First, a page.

The myth of the “easiest testing date” for the ACT and SAT is so ingrained and so pervasive, people are still arguing about it. But where did the myth come from? And why has it stuck around so long?
Origin of the Myth
People love to swear by data, numbers, and studies. There were comparative studies done, looking at average scores from one testing month to another, and once a discrepancy was found (ie: Students scored way higher in May than they did in October) the rumors about easier testing dates started running wild.
But here’s the thing: While there were studies done that showed higher scores in one month than another, those months changed year to year. First experts would cry “December is easiest! Take it in December!” and a few years later they’d swear “May is by far easier!”
Test Harder By Chance
There is a nugget of truth to the myth, which may be why it persists. There will be a harder ACT/SAT test during the year (it’s not the same exact test with the same exact questions, after all). A student who takes the test twice in the same year might find one session easier than another. That’s just going to happen; not by choice, not by pattern, but it just shakes out that way.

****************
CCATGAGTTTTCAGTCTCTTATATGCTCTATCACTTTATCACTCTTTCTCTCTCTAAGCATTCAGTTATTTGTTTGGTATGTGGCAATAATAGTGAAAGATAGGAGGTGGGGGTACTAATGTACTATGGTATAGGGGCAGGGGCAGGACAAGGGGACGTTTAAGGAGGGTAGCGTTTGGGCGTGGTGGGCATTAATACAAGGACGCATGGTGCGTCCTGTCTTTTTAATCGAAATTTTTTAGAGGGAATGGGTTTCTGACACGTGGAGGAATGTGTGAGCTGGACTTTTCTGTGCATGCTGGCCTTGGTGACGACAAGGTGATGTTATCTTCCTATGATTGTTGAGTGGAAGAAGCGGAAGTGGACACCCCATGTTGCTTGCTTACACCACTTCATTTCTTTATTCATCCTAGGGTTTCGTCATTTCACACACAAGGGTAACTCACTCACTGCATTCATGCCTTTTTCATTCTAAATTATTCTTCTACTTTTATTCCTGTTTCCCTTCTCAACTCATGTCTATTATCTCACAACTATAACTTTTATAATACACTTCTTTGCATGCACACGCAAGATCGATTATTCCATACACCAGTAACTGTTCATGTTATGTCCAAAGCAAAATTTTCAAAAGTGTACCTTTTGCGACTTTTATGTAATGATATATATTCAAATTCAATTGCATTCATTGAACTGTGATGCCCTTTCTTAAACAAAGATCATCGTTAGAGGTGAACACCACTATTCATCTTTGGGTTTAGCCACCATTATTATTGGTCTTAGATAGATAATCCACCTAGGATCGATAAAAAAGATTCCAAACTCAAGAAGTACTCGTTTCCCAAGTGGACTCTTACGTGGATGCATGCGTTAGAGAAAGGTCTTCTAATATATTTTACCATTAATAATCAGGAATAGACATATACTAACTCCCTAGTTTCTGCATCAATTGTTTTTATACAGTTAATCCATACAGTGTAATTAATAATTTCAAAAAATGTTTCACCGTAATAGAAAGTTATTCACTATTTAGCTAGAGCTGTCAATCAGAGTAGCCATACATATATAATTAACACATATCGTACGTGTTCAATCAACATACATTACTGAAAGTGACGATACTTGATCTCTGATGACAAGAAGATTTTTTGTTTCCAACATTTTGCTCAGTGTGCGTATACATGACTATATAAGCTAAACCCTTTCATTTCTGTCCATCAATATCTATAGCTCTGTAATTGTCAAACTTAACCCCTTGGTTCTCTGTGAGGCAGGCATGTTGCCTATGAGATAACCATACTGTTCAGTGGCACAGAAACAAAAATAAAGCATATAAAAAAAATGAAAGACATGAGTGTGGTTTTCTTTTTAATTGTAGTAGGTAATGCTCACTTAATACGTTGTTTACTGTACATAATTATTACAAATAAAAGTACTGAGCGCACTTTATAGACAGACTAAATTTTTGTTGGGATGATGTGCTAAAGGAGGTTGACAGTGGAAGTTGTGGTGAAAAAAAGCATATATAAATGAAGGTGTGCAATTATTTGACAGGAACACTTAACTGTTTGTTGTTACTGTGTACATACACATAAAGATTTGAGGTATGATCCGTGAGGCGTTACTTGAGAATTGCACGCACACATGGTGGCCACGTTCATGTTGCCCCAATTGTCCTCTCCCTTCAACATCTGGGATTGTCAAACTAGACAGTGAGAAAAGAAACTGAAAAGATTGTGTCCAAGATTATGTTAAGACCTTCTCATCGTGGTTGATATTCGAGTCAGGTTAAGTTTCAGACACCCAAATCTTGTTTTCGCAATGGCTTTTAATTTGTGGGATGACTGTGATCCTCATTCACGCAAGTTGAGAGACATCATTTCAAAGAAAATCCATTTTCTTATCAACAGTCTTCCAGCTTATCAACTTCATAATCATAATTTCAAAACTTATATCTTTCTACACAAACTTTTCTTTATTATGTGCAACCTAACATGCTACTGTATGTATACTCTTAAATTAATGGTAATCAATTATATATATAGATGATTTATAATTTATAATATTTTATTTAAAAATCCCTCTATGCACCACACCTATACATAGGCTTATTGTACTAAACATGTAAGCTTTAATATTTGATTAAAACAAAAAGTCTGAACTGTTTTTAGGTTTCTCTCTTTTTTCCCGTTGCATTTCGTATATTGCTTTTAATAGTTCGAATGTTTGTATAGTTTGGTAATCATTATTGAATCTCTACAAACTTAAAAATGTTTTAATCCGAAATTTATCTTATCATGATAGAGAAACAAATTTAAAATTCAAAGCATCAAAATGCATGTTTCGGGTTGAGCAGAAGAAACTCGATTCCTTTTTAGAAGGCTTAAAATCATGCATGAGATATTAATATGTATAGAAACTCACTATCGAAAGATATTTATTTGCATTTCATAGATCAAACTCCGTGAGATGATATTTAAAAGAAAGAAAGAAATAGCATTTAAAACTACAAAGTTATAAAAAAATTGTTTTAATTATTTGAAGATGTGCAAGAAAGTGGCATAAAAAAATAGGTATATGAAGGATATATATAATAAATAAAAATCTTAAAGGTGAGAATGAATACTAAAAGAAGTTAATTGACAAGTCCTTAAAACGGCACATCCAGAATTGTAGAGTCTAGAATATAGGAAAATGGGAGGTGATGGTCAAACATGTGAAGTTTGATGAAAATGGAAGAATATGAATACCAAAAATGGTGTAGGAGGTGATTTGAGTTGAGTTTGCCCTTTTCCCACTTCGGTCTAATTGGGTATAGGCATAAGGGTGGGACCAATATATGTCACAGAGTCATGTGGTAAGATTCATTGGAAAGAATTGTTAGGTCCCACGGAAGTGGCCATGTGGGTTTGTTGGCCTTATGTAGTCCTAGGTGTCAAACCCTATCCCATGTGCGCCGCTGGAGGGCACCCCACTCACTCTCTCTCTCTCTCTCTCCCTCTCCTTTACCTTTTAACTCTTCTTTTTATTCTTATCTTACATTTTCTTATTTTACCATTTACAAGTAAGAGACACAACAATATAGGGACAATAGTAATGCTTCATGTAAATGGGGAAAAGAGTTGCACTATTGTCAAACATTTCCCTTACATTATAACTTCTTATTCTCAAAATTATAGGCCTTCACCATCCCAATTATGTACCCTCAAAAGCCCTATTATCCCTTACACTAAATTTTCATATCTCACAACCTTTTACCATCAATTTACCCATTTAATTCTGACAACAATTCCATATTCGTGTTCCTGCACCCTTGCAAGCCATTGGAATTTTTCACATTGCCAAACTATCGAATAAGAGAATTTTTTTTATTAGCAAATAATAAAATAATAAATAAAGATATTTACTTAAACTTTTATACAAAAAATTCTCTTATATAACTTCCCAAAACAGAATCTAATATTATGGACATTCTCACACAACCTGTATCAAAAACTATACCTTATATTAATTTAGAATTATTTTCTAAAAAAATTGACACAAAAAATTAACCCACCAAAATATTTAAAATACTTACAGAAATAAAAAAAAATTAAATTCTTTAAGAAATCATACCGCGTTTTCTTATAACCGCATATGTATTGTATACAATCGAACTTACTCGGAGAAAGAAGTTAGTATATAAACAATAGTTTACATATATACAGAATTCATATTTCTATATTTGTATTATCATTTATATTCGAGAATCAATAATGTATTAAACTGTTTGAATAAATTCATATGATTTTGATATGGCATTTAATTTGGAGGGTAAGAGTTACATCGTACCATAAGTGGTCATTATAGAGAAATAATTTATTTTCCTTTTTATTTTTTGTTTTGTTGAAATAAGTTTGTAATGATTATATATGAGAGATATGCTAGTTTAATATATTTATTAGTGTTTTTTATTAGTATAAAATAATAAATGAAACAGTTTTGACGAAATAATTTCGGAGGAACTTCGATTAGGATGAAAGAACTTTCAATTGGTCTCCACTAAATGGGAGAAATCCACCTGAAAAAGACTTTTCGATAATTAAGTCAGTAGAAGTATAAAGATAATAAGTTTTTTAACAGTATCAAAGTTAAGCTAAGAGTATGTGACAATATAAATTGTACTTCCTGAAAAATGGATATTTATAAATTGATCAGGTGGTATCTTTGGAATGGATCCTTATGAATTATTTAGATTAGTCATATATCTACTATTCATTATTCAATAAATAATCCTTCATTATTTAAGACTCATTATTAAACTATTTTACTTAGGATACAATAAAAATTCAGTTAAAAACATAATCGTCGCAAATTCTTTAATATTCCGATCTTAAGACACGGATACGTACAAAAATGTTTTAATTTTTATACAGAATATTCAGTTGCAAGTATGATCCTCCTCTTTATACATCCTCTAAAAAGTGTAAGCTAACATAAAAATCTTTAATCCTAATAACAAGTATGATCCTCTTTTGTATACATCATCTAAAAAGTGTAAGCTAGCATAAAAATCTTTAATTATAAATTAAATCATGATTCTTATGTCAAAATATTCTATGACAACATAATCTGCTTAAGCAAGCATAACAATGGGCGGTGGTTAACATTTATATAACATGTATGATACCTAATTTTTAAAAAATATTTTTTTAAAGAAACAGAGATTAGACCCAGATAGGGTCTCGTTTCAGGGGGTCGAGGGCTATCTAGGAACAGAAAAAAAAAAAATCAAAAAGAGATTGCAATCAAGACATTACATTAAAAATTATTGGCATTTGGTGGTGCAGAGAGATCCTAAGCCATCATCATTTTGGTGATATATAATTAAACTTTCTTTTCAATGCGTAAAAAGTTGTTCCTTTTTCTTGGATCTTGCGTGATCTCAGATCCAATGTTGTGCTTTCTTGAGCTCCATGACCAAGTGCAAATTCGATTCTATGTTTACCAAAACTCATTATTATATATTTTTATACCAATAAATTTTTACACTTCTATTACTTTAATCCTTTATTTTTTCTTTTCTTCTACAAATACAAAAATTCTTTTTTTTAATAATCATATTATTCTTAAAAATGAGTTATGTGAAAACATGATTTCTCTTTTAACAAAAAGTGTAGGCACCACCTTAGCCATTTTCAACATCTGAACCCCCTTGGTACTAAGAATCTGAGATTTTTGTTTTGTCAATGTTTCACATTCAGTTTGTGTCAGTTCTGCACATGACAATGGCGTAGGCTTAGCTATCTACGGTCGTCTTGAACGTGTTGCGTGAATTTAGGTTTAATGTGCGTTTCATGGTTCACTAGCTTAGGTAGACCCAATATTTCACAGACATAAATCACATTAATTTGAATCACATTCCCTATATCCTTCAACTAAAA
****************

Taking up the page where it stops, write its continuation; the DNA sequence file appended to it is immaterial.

But that doesn’t mean there is a consistent, agreed-upon “easier test date.” There’s no way to determine the difficulty of a test before you take it.
Don’t Base Your Date Choice on Myths and Rumors
Pick the date that works best for you. Maybe your extracurriculars have a lot of competitions or concerts in the fall, so opt for the spring when you have more time for studying. Choose what works for you.
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